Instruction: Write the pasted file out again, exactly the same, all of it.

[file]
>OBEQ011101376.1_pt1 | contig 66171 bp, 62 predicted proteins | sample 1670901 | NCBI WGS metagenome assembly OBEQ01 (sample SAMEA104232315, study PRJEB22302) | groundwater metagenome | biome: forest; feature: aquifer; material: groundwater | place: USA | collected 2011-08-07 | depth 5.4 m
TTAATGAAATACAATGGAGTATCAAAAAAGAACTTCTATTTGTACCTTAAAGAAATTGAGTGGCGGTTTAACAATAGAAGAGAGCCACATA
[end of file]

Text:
>OBEQ011101376.1_pt1 | contig 66171 bp, 62 predicted proteins | sample 1670901 | NCBI WGS metagenome assembly OBEQ01 (sample SAMEA104232315, study PRJEB22302) | groundwater metagenome | biome: forest; feature: aquifer; material: groundwater | place: USA | collected 2011-08-07 | depth 5.4 m
TTAATGAAATACAATGGAGTATCAAAAAAGAACTTCTATTTGTACCTTAAAGAAATTGAGTGGCGGTTTAACAATAGAAGAGAGCCACATA